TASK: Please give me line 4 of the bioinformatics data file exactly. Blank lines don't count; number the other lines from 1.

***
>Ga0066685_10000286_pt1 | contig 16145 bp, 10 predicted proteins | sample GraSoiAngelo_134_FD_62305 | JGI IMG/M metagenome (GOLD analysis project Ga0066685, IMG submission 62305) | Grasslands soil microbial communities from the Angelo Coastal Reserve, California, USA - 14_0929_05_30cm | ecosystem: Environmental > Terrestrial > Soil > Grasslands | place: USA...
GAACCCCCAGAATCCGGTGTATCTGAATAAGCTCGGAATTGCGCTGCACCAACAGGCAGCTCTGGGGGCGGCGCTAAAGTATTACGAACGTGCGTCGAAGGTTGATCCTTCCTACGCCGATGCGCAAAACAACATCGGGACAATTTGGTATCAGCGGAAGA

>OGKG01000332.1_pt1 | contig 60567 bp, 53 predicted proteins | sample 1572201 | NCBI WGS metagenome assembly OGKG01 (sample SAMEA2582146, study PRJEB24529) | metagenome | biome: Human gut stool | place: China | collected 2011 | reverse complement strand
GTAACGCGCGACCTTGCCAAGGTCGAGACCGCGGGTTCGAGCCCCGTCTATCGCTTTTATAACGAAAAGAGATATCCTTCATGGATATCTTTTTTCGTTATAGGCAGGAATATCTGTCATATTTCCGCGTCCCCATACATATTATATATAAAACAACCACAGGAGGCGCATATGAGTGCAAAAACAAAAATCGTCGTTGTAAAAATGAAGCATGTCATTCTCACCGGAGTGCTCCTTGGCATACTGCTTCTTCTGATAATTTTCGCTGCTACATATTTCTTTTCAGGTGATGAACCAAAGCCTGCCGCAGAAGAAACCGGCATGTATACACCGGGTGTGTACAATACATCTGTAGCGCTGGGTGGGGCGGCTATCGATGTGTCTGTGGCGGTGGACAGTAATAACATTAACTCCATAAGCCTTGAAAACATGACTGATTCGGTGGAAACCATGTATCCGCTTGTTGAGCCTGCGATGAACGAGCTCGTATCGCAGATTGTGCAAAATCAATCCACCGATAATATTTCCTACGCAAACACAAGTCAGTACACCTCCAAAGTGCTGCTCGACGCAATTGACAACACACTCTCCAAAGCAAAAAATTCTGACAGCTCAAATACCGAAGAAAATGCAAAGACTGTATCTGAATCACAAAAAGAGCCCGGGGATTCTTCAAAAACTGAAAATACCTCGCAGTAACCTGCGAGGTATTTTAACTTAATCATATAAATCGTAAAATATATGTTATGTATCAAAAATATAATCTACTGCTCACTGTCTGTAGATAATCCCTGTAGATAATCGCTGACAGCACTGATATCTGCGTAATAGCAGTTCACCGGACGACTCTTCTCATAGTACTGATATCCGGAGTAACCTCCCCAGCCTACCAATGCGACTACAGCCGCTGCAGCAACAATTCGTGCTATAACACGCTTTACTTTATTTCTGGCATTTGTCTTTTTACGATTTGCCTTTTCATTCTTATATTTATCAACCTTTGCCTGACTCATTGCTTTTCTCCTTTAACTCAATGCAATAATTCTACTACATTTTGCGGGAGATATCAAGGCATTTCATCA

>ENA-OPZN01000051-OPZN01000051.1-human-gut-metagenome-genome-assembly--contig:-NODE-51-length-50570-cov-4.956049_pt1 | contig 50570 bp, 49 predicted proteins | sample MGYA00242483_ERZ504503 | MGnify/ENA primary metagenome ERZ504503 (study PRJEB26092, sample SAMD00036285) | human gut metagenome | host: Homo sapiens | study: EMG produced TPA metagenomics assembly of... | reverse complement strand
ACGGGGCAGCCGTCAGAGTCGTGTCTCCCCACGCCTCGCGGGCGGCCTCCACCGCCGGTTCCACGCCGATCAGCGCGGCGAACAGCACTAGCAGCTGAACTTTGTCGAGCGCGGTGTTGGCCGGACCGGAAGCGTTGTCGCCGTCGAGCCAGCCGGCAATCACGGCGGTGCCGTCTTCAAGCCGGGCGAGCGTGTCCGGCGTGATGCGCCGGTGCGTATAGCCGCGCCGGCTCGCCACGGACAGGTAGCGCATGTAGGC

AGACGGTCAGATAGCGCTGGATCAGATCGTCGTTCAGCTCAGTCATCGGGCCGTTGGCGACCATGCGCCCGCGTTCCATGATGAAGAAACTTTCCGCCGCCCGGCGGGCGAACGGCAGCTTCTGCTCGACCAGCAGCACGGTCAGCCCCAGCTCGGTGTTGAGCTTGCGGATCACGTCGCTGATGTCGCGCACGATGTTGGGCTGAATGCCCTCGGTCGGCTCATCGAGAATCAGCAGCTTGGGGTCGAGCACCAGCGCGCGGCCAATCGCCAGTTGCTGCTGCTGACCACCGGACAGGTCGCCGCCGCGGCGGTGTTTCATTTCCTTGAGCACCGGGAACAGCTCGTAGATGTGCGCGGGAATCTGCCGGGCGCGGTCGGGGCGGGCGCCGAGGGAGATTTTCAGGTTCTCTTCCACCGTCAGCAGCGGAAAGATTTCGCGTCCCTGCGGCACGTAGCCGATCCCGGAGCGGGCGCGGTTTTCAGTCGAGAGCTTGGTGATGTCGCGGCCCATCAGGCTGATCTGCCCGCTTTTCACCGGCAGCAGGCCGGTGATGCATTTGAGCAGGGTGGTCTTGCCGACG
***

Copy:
GTAACGCGCGACCTTGCCAAGGTCGAGACCGCGGGTTCGAGCCCCGTCTATCGCTTTTATAACGAAAAGAGATATCCTTCATGGATATCTTTTTTCGTTATAGGCAGGAATATCTGTCATATTTCCGCGTCCCCATACATATTATATATAAAACAACCACAGGAGGCGCATATGAGTGCAAAAACAAAAATCGTCGTTGTAAAAATGAAGCATGTCATTCTCACCGGAGTGCTCCTTGGCATACTGCTTCTTCTGATAATTTTCGCTGCTACATATTTCTTTTCAGGTGATGAACCAAAGCCTGCCGCAGAAGAAACCGGCATGTATACACCGGGTGTGTACAATACATCTGTAGCGCTGGGTGGGGCGGCTATCGATGTGTCTGTGGCGGTGGACAGTAATAACATTAACTCCATAAGCCTTGAAAACATGACTGATTCGGTGGAAACCATGTATCCGCTTGTTGAGCCTGCGATGAACGAGCTCGTATCGCAGATTGTGCAAAATCAATCCACCGATAATATTTCCTACGCAAACACAAGTCAGTACACCTCCAAAGTGCTGCTCGACGCAATTGACAACACACTCTCCAAAGCAAAAAATTCTGACAGCTCAAATACCGAAGAAAATGCAAAGACTGTATCTGAATCACAAAAAGAGCCCGGGGATTCTTCAAAAACTGAAAATACCTCGCAGTAACCTGCGAGGTATTTTAACTTAATCATATAAATCGTAAAATATATGTTATGTATCAAAAATATAATCTACTGCTCACTGTCTGTAGATAATCCCTGTAGATAATCGCTGACAGCACTGATATCTGCGTAATAGCAGTTCACCGGACGACTCTTCTCATAGTACTGATATCCGGAGTAACCTCCCCAGCCTACCAATGCGACTACAGCCGCTGCAGCAACAATTCGTGCTATAACACGCTTTACTTTATTTCTGGCATTTGTCTTTTTACGATTTGCCTTTTCATTCTTATATTTATCAACCTTTGCCTGACTCATTGCTTTTCTCCTTTAACTCAATGCAATAATTCTACTACATTTTGCGGGAGATATCAAGGCATTTCATCA